wausaubob

Lt. Colonel
Joined
Apr 4, 2017
Location
Denver, CO
The raiders had no impact on the war They are studied because they show the South in a good light ----- look what the Alabama did! Look what Florida did! Look what Shenandoah did! What they did was make headlines, but not affect the war. The question is what were the ironclads worth.
The Confederate raiders sank or burned some unarmed merchant ships. That probably was not the way to build support for an armistice in NYC. Also, though the British investors were willing to buy US merchant ships at discount prices, it made the Confederates look like a bunch of pirates and British had spent too many lives suppressing piracy to encourage that type of behavior.
The ironclads at Mobile Bay and in the Albermerle sound probably delayed US operations there, but the cost of doing so was high.
The deployment of the Virginia reminded the US to retake Norfolk, at the cost to the US of two steam frigates sunk and one stranded. A base for two ships is a bad trade.
 
Joined
Oct 24, 2019
Location
Texas
Has anyone done the math on the overall cost of the CSA Ironclad program? Could they have done something else with the money and resources?
 

Carronade

Captain
Joined
Aug 4, 2011
Location
Pennsylvania
Has anyone done the math on the overall cost of the CSA Ironclad program? Could they have done something else with the money and resources?

Don't know about the math, but the obvious thing they could have done with iron, machinery, skilled labor, etc. was maintain and improve their rail network. One of their key advantages was interior lines. Many of their greatest victories or near-victories stemmed from the ability to rapidly shift and concentrate troops - not to mention the benefit to their economy and the war effort.

There are some good discussions earlier in this thread if you haven't seen them yet.
 
Joined
Sep 15, 2018
Location
South Texas
Don't know about the math, but the obvious thing they could have done with iron, machinery, skilled labor, etc. was maintain and improve their rail network. One of their key advantages was interior lines. Many of their greatest victories or near-victories stemmed from the ability to rapidly shift and concentrate troops - not to mention the benefit to their economy and the war effort.

There are some good discussions earlier in this thread if you haven't seen them yet.
That was always my opinion. The maintenance of the Railroads really went downhill when resources were shifted over to the Navy.
 

historicus

Private
Joined
Oct 12, 2016
In terms of the contemporary technology, the most effective coast/river defense strategy was a "stop them and shoot them" arrangement, with a physical barrier to limit vessels' movement (ideally with mines in addition) and fortifications to both protect the barrier and to shoot up the ships once their mobility was hampered by the obstructions. The two components were mutually supporting, with the barrier preventing ships from simply running past, thereby protecting the fort, and the fort protecting and maintaining the barrier. In situations where one of the two components was missing, or were too far apart (like at Fort de Russy on the Red River), the defense was much weaker.

What type of "barrier to prevent movement" are you writing about? Where did the Confederacy ever make and use such a barrier in the water?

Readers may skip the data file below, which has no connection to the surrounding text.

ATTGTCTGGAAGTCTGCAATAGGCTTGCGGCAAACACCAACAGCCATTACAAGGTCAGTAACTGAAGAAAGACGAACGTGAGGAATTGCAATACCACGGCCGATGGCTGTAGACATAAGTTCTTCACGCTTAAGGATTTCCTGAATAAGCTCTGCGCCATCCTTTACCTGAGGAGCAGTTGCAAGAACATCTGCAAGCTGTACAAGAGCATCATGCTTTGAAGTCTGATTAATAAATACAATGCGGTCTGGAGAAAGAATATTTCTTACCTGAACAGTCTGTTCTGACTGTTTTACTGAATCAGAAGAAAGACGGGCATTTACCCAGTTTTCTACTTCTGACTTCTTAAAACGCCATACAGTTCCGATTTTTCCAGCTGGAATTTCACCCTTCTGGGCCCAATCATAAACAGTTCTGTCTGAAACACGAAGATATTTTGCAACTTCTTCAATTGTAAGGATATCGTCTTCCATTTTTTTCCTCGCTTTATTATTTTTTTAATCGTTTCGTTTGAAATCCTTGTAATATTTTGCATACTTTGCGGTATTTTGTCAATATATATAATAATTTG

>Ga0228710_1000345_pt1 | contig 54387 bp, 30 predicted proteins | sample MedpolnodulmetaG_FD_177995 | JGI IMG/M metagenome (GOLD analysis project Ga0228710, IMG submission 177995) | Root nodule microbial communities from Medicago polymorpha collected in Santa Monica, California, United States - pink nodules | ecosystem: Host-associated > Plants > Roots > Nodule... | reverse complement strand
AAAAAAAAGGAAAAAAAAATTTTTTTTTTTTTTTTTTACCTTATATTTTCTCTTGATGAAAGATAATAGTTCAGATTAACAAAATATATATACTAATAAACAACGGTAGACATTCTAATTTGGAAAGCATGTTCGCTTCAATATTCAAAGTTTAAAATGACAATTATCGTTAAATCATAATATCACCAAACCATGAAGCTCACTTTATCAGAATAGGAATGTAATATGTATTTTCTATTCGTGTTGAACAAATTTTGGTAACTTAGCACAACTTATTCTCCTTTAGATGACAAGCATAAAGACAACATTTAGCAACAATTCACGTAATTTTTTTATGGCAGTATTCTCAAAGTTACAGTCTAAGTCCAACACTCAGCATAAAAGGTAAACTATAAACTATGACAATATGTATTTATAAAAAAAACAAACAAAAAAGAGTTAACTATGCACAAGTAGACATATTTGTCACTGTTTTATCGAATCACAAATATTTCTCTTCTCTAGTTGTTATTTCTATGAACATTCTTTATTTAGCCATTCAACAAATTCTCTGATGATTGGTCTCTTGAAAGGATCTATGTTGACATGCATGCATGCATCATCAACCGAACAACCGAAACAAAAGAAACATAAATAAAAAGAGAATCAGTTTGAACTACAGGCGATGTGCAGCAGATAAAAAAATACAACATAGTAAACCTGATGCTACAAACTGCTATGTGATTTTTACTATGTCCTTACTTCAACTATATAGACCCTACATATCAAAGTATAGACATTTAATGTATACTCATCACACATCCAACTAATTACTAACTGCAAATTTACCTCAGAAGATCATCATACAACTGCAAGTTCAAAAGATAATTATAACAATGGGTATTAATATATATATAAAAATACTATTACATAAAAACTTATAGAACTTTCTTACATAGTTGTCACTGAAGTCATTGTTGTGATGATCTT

Mark F. Jenkins

Colonel
Member of the Year
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Location
Central Ohio
Usually, a heavy chain across the river-- like at New Orleans and at least one other place on the river. It required constant maintenance, though, as the current would push driftwood, etc, against it and tend to break it. In other places "obstructions" (think underwater chevaux-de-frise and sunken hulks) would be used... it depended on if the Confederates wanted it to be a "wall" or a "door," basically.
 

historicus

Private
Joined
Oct 12, 2016
Usually, a heavy chain across the river-- like at New Orleans and at least one other place on the river. It required constant maintenance, though, as the current would push driftwood, etc, against it and tend to break it. In other places "obstructions" (think underwater chevaux-de-frise and sunken hulks) would be used... it depended on if the Confederates wanted it to be a "wall" or a "door," basically.

I have been a Civil War buff for 26 years, and i have never heard of such a thing. Very interesting. Can you remember what book(s) describe the Confederacy's using chain obstructions across rivers?
 

DaveBrt

2nd Lieutenant
Joined
Mar 6, 2010
Location
Charlotte, NC
What type of "barrier to prevent movement" are you writing about? Where did the Confederacy ever make and use such a barrier in the water?
In the spring of 1863, the Engineer Bureau had to fight off Gen. D. H. Hill's attempt to remove the Roanoke River chain. He wanted to cut it up and use the iron for other needs. The chain had been provided by the CSN (probably from Norfolk originally).

At about the same time, the Engineer Bureau sent a sketch to an officer for use in closing off the Alabama River above Mobile. The plan was to use two stone cribs, each about 1/3 the way across the river, with chain between the river bank and the first crib and again from the other bank to the second crib. Between the two cribs would be an open space for steamboats to use and as an outlet for floating logs. The chain to close the middle section was to be maintained on shore with a boat and small detachment, to be put in place when there was a Union naval threat. The barrier was to be covered with a large battery (Ovens Bluff, I believe).
 

Mark F. Jenkins

Colonel
Member of the Year
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Mar 31, 2012
Location
Central Ohio
I think most books about Farragut's run past New Orleans talk about the one there. The initial barrier strung just downstream of Forts Jackson and St. Philip was torn away by the river in early 1862; the replacement was basically hulks strung together with cables. A Union detail crept up to the barrier and cut it in several places the night before Farragut's run.